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Mayor Durkan, Councilmember Bagshaw and Fire Chief Scoggins Announce Seattle’s New “Health One” Pilot Program to Address Non-Emergency 911 Calls Downtown

Specially Trained Team of Firefighters and A Social Worker Will Help People Downtown with Behavioral Health or Substance Abuse Issues, Non-Emergency Medical Issues, and Access to Services  

Team Will Provide Alternatives to Transport to Emergency Departments and Allow Fire Department Units to Focus on Emergencies Like Structure Fires and Vehicle Accidents 

SEATTLE (May 7, 2019) – Mayor Jenny A. Durkan, Councilmember Sally Bagshaw, and Fire Chief Harold Scoggins announced the creation of the City’s new pilot program “Health One,” a team of specially trained Seattle Fire Department (SFD) firefighters and civilian specialists that will help people downtown with non-emergency 911 requests for issues like substance abuse, non-emergency medical issues, and a need to access services. This new SFD-sponsored pilot program will more appropriately address the needs of individuals with non-emergency 911 requests in and around downtown Seattle. 

“As our city grows, our ability to deliver emergency and non-emergency responses must also grow. We pioneered Medic One, which became the gold standard in emergency health response. Non-emergency cases need a similar response in our growing urban environment,” said Mayor Durkan. “Thank you to Councilmember Sally Bagshaw for her vision and leadership in making this pilot a reality. And as always, thank you to the members of the Seattle Fire Department for all they do to serve our communities. We made Seattle the safest place in the world to suffer a heart attack. We will lead on new urban health responses.” 

The department is designating a vehicle that can serve as the lead Health One response unit, and station it in downtown Seattle. The unit will respond during designated peak-time hours to incidents occurring in the downtown core and some adjacent residential neighborhoods. In the coming months, SFD will begin to staff the unit and undergo training, and prepare for placing the unit in service and ready to respond by late 2019. 

On Wednesday at the City Council, Chief Scoggins will discuss the work that the Seattle Fire Department has done to design the pilot and help patients in and around downtown Seattle receive individually tailored services and diversion options. The designated unit will primarily respond to patients with the following incidents: behavioral crisis or substance abuse, chronic or low acuity medical complaints and/or social service needs.  

“Many of the low acuity calls received by the fire department are related to homelessness, mental health, social needs, drug and alcohol use and chronic medical issues. These are healthcare needs that a typical emergency medical response unit is not well equipped to address. We can now look beyond the traditional method of transporting patients to an emergency room, and connect them with appropriate services,” said Fire Chief Harold Scoggins.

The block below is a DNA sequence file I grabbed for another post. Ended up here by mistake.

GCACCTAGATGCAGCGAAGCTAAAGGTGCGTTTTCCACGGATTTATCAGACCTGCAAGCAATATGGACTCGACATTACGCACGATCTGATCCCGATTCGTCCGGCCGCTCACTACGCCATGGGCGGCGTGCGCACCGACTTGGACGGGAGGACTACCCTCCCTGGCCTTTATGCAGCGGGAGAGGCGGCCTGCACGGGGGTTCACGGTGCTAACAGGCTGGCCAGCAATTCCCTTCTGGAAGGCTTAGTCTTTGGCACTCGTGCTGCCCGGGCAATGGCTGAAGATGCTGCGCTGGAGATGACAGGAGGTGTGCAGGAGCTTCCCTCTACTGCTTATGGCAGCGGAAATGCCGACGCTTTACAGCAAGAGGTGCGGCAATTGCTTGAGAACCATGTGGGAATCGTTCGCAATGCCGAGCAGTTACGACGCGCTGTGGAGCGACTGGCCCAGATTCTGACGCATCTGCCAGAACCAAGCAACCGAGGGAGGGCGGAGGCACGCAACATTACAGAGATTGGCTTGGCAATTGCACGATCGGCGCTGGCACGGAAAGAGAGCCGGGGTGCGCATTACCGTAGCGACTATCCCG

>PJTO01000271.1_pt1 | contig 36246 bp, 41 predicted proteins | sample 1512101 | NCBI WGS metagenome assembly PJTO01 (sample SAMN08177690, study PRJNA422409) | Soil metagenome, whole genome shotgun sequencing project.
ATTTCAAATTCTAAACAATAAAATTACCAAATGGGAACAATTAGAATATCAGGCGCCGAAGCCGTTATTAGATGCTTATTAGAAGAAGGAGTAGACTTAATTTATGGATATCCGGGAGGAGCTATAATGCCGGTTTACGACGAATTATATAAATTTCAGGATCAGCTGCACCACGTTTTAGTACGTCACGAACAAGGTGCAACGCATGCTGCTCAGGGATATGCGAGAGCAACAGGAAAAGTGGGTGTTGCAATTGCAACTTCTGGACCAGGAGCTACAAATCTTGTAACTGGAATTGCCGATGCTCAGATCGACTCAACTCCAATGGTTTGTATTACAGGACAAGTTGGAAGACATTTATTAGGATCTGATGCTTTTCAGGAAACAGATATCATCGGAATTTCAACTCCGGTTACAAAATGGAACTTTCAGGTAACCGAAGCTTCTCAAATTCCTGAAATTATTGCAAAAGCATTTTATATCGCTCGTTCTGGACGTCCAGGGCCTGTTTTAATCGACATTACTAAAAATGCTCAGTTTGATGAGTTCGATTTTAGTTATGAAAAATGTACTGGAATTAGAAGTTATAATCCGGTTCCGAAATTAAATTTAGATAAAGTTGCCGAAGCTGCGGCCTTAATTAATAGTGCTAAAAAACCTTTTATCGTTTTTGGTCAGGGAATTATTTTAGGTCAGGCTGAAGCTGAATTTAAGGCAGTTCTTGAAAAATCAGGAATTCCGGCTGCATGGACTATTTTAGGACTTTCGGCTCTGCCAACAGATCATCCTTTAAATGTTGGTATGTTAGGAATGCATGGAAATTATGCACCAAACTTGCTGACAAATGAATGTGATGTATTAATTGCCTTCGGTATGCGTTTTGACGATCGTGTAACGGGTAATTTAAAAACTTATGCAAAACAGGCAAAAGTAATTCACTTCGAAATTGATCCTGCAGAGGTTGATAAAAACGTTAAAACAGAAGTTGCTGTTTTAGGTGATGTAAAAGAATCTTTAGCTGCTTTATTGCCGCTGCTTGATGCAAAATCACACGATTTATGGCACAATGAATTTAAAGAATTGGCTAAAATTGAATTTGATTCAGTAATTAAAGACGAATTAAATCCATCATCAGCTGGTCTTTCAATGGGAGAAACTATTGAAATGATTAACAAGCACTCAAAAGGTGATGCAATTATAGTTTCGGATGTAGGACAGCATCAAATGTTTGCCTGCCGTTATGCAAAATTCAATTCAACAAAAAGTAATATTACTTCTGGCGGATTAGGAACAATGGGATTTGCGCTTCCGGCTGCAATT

Councilmember Bagshaw allocated $475,000 to the Seattle Fire Department in the 2019 budget process to implement a mobile integrated health program like Health One. SFD is allocating an additional $25,000 dollars towards the program, bringing the total to $500,000 for the program, which is funded for a full year. In 2018, 42 percent of SFD’s medical calls were deemed “low acuity” calls. These calls dispatched an SFD unit and generally resulted in no action or a non-emergency transport by an ambulance provider to a hospital’s emergency department.  

“Our hope is that this pilot program will improve the patient experience and the outcomes of individuals who access the City 911 system for non-emergency complaints, and lessen the impact of non-emergency requests for service on SFD operations units,” said Councilmember Bagshaw.   

“A low-acuity mobile response team is a key strategy and investment for the City of Seattle to meet the less serious but emergent healthcare needs of people in crises, including the elderly, isolated and/or people experiencing homelessness,” said Councilmember M. Lorena González (Position 9, Citywide). “Rather than sending an entire aid care or fire engine, the Seattle Fire Department will now be more nimble by dispatching response teams equipped with a social worker and a Firefighter/EMT to meet the emergent needs of some of our most vulnerable residents while saving taxpayer dollars for other critical public safety services.”

“This program will allow the Seattle Fire Department to work efficiently and focus our limited resources on true emergencies – including structure fires, vehicle accidents, gas leaks, hazardous materials spills, urban search and rescue, and life-threatening medical emergencies, just to name a few. At the same time, it will also allow our firefighters to work in partnership with social service agencies to provide the best care possible for all the residents of Seattle,” said Seattle Firefighters Local 27 President Kenny Stuart.

The Seattle Fire Department has worked extensively with other City and County partners to research and complement existing programs already in place, such as the Seattle Police Mobile Crisis Unit and County-supported Mobile Crisis Team. The City’s Emergency Response Interdepartmental Team, which consists of SFD, Human Services Department, Seattle Police Department and Public Health Seattle-King County, continues to assess how the City can best address the needs of the people who most frequently utilize the City’s emergency response system, and how interventions might mitigate challenges faced by emergency responders when engaging with frequent utilizers.  

Mark Prentice, Office of the Mayor,
Kristin Tinsley, Seattle Fire Department,